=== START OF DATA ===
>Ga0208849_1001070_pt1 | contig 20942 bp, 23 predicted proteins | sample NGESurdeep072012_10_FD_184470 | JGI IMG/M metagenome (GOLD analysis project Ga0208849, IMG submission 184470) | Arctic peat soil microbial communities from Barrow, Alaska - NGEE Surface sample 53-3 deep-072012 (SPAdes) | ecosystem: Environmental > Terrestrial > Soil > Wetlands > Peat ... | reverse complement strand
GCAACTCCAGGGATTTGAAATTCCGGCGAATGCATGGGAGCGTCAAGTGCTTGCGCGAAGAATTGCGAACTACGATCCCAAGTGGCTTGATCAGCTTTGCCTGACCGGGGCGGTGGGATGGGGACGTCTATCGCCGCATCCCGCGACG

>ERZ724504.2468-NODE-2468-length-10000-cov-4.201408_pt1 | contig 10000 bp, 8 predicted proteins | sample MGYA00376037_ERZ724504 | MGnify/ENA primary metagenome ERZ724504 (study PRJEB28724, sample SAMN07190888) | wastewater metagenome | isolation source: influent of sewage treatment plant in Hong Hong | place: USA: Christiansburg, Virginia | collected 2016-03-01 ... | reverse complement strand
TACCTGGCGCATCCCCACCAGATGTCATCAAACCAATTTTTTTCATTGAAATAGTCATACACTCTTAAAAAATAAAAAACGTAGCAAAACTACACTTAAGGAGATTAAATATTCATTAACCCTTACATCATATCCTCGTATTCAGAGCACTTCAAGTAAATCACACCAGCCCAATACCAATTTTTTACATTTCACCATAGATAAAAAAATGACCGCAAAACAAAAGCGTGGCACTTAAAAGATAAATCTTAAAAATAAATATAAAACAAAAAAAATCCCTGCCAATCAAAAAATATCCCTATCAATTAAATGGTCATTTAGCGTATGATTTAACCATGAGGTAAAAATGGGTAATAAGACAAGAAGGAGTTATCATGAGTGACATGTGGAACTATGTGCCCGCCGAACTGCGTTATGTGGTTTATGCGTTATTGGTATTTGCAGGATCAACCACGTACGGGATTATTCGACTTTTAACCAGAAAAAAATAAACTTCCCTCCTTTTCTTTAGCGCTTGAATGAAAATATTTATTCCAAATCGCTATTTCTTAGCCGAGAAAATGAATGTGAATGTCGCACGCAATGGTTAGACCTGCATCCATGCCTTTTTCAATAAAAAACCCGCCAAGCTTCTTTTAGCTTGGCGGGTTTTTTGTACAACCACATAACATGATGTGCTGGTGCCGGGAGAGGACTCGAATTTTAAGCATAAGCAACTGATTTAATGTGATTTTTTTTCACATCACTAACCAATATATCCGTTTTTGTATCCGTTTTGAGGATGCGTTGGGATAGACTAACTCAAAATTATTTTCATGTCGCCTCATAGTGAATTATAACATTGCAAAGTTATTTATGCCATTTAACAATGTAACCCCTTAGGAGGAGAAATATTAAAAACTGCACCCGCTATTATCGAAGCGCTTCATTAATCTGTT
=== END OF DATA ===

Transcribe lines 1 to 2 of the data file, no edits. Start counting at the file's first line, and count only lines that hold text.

>Ga0208849_1001070_pt1 | contig 20942 bp, 23 predicted proteins | sample NGESurdeep072012_10_FD_184470 | JGI IMG/M metagenome (GOLD analysis project Ga0208849, IMG submission 184470) | Arctic peat soil microbial communities from Barrow, Alaska - NGEE Surface sample 53-3 deep-072012 (SPAdes) | ecosystem: Environmental > Terrestrial > Soil > Wetlands > Peat ... | reverse complement strand
GCAACTCCAGGGATTTGAAATTCCGGCGAATGCATGGGAGCGTCAAGTGCTTGCGCGAAGAATTGCGAACTACGATCCCAAGTGGCTTGATCAGCTTTGCCTGACCGGGGCGGTGGGATGGGGACGTCTATCGCCGCATCCCGCGACG